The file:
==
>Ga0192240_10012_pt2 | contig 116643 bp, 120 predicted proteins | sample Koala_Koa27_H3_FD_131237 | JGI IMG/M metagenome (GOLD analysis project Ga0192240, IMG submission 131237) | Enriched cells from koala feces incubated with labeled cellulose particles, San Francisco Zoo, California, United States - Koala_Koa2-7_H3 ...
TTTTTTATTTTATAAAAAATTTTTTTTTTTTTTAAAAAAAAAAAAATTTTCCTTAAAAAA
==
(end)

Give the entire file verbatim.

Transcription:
>Ga0192240_10012_pt2 | contig 116643 bp, 120 predicted proteins | sample Koala_Koa27_H3_FD_131237 | JGI IMG/M metagenome (GOLD analysis project Ga0192240, IMG submission 131237) | Enriched cells from koala feces incubated with labeled cellulose particles, San Francisco Zoo, California, United States - Koala_Koa2-7_H3 ...
TTTTTTATTTTATAAAAAATTTTTTTTTTTTTTAAAAAAAAAAAAATTTTCCTTAAAAAA